Iran has a prominent place in America’s geopolitical imagination. The Shah assumed absolute power after a 1953 coup engineered by the UK and the USA removed Prime Minister Mohammad Mosaddegh, only to be overthrown twenty five years later in a revolution that created the Islamic Republic of Iran. Mutual animosity was secured through the 1979 hostage crisis, during which US embassy staff were held captive in Tehran for 444 days. Add to that Iran’s lamentable human rights record, and concerns over its regional military posture, and Iran has long been a part of the ‘axis of evil’ around which the US structures its strategic outlook.
Against this backdrop are occasional attempts to offer a different view of Iran. The Atlantic’s In Focus 6 January gallery “A View Inside Iran” is one such effort, with 42 pictures from agency photographs capturing prosaic scenes over the last year. This is a good and worthwhile mining of the visual archive to make a general point. It is structured in terms of implicitly providing the inverse image to the stereotype. Other than two shots of crowds engaged in Islamic rituals (#6, #19), we see individuals, artists, sports people, and religious minorities (including Christians and Jews) going about their business peacefully. Against the vague notion of Iran being backward, we see common markers of modernity, including city scenes, internet cafes, people on mobile phones and market traders. To ensure balance, the captions are careful to note the contradictions of Iranian life. The July 2011 photo (above) by Reuters’ Caren Firouz shows mother and daughter Shahrzad and Noora Naraghi practicing on a motocross track in the mountains overlooking Tehran. After detailing their commitment to the sport, it states “women are banned from driving motorcycles on the streets of Iran.” Likewise, the Raheb Homavandi photograph (#41) of the internet cafe makes clear how official censorship works.
Another challenging view of Iran emerged this week through Tyler Hicks’ extraordinary images of the US Navy’s capture of Somali pirates, and the release of thirteen Iranians the pirates had held for a month. Detailed in a series of revealing images, and supported by the vivid writing of C.J. Chivers (here and here), this event would have likely gone unrecorded had Hicks and Chivers not been on board the U.S.S. John C. Stennis. I was interested to see one reader’s comments on the Chivers/Hicks story, marked as a ‘NYT pick':
This was a great saga, proving the greatness, compassion and the ability of our military and our values as the most blessed nation on this earth. We show kindness even to our enemies. What sacrifice our armed forces made and courage they displayed!
This rescue notwithstanding, and in contrast to the benevolent American exceptionalism imagined by this reader, US policy towards Iran remains hostile (as does Iranian policy towards the US, Israel and others). Indeed, there are worrying signs that Iran is being embedded in a bellicose narrative reminiscent of the run up to the invasion of Iraq a decade ago. Before Christmas US Secretary of Defence Leon Panetta conducted a network television interview on board the US nuclear command aircraft (the “Doomsday Plane”), to make the point that the US would not tolerate a nuclear armed Iran and that all policy options for responding to a potentially nuclear armed Iran were on the table. He reiterated much of this message yesterday in another CBS interview. And in an unfortunate echo of the run up to the invasion of Iraq, the New York Times has been called out for misleading readers by overstating Iran’s nuclear capabilities.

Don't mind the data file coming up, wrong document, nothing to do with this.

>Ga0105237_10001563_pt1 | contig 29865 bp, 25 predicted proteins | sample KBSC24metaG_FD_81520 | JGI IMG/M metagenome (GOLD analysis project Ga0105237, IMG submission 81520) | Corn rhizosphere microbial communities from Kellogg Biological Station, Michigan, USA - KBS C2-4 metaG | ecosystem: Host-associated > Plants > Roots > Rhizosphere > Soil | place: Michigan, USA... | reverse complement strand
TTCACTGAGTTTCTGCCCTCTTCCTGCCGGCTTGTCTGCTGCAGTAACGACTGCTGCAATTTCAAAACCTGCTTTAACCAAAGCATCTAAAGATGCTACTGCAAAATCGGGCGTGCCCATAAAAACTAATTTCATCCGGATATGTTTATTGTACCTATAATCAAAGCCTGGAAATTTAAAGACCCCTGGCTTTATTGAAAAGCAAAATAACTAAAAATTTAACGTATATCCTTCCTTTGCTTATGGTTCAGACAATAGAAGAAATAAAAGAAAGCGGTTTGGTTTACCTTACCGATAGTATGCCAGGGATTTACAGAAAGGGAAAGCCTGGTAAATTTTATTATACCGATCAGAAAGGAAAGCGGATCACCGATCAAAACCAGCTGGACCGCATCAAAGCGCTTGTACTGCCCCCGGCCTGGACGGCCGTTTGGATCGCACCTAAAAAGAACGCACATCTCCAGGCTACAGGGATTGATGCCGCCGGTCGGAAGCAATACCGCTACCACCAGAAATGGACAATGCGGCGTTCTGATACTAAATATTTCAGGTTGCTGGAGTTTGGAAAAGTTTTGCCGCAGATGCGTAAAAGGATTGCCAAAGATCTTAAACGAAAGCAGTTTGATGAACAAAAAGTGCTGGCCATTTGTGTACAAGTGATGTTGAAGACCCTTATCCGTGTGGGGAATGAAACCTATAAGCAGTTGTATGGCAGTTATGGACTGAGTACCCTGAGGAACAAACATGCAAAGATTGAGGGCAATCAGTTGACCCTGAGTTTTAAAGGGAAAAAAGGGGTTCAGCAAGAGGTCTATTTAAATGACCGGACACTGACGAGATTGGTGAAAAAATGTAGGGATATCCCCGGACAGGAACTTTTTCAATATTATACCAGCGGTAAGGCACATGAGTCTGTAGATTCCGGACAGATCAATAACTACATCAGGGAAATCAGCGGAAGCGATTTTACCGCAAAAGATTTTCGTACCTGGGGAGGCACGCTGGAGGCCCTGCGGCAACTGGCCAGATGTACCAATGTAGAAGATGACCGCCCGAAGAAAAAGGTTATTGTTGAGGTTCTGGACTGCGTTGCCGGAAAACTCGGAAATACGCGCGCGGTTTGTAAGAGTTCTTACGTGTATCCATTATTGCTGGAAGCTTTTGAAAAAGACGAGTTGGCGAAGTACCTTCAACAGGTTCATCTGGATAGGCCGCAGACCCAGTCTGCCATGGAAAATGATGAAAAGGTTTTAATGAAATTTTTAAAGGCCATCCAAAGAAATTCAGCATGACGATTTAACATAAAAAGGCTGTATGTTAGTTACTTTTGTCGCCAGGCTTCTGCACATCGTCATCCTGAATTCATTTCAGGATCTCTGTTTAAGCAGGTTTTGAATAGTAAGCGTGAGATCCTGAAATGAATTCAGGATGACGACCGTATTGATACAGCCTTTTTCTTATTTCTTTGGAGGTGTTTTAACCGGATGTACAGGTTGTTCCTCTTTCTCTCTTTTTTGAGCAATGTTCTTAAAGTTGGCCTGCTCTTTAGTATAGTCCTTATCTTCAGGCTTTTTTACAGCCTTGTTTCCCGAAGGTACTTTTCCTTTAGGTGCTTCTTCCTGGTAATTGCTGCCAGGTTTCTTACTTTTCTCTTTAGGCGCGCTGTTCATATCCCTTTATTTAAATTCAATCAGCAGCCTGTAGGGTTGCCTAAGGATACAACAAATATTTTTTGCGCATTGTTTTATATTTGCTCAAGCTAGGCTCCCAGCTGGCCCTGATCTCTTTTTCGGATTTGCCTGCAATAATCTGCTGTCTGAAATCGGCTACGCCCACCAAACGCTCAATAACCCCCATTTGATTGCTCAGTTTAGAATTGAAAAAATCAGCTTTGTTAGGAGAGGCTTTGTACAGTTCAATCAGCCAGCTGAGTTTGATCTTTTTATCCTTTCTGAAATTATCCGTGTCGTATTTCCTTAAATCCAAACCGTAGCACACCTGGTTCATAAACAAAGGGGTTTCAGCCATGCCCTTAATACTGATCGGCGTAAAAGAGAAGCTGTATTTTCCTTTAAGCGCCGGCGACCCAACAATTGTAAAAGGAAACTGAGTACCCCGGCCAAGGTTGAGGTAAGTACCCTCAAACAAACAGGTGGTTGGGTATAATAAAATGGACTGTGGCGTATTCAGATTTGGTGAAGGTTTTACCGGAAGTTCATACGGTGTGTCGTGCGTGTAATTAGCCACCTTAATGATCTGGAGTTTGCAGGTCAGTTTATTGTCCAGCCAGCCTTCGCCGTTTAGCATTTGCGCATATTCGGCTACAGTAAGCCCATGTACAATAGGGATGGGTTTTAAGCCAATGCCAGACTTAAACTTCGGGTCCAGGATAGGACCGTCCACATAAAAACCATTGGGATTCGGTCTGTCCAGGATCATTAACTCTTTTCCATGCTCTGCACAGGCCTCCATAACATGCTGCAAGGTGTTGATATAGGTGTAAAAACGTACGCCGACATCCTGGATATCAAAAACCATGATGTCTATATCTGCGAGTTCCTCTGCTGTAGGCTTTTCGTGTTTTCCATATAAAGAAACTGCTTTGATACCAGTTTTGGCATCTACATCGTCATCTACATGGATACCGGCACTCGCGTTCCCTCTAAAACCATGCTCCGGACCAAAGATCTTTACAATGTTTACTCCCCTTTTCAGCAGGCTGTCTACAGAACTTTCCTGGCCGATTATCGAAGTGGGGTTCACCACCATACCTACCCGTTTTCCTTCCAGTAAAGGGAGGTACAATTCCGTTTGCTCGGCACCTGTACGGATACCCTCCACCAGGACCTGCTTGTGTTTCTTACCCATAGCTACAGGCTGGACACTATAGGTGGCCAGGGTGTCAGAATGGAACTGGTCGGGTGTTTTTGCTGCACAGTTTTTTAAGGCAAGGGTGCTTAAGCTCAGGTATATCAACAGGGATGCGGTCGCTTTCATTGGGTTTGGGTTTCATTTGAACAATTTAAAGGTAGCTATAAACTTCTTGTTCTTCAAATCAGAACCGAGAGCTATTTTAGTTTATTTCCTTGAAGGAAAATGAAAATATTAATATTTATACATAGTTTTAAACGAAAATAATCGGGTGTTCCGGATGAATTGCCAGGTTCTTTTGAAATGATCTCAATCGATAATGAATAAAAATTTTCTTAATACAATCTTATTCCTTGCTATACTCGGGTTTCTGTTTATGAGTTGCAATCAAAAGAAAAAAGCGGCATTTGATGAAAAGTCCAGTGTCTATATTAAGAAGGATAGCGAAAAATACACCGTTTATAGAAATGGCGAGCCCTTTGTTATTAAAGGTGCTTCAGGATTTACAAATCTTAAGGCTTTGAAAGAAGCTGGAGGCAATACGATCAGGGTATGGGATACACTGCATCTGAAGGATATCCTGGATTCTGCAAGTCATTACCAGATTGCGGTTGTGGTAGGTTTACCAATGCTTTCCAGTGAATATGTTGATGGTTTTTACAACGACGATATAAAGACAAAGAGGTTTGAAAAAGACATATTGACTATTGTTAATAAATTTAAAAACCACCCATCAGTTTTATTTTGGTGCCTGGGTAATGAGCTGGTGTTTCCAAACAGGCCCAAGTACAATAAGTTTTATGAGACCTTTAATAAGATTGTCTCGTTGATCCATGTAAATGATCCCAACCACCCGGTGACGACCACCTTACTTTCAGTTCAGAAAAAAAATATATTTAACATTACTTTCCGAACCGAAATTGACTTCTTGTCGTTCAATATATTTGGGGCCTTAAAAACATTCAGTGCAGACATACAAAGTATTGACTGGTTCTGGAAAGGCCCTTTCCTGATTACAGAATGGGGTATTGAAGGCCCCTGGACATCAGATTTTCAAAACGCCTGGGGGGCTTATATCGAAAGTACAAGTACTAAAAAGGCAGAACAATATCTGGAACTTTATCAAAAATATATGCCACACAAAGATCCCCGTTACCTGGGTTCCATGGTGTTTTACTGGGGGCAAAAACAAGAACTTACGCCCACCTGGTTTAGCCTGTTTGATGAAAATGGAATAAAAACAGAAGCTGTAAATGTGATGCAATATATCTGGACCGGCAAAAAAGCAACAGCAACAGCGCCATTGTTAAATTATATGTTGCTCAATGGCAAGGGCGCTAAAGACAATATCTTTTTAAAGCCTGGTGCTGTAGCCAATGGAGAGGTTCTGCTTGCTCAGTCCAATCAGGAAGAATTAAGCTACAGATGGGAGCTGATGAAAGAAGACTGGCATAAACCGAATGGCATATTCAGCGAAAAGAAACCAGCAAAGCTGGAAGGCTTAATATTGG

More complex, nuanced photographic accounts of Iran – including those of the many fine Iranian photographers, such as Newsha Tavakolian – are not going to halt misleading journalism or militaristic policy in its tracks. But they might just make some of us pause and think about Iran’s automatic status as a perpetual enemy.
Featured photo: Noora (right) and Shahrzad Naraghi practice on a motocross track in the mountains overlooking Tehran, on July 3, 2011. Shahrzad Naraghi started riding motocross eight years ago to spend more time with her daughter Noora who became interested in the sport after watching her father compete in races, and began riding motorcycles at the age of four. The pair raced against each other at first and in women’s only motocross races in Iran in 2009. In 2010, Noora travelled to the United States, completed training courses and raced in competitions sponsored by the American Motorcyclist Association. Women are banned from driving motorcycles on the streets of Iran. Copyright: Reuters/Caren Firouz.
Second photo: In a naval action that mixed diplomacy, drama and Middle Eastern politics, the aircraft carrier John C. Stennis broke up a high-seas pirate attack on a cargo ship in the Gulf of Oman, then sailors from an American destroyer boarded the pirates’ mother ship and freed 13 Iranian hostages who had been held captive there for more than a month. Sailors detained the Somali pirates in a small skiff. Copyright: Tyler Hicks/New York Times, 6 January 2012.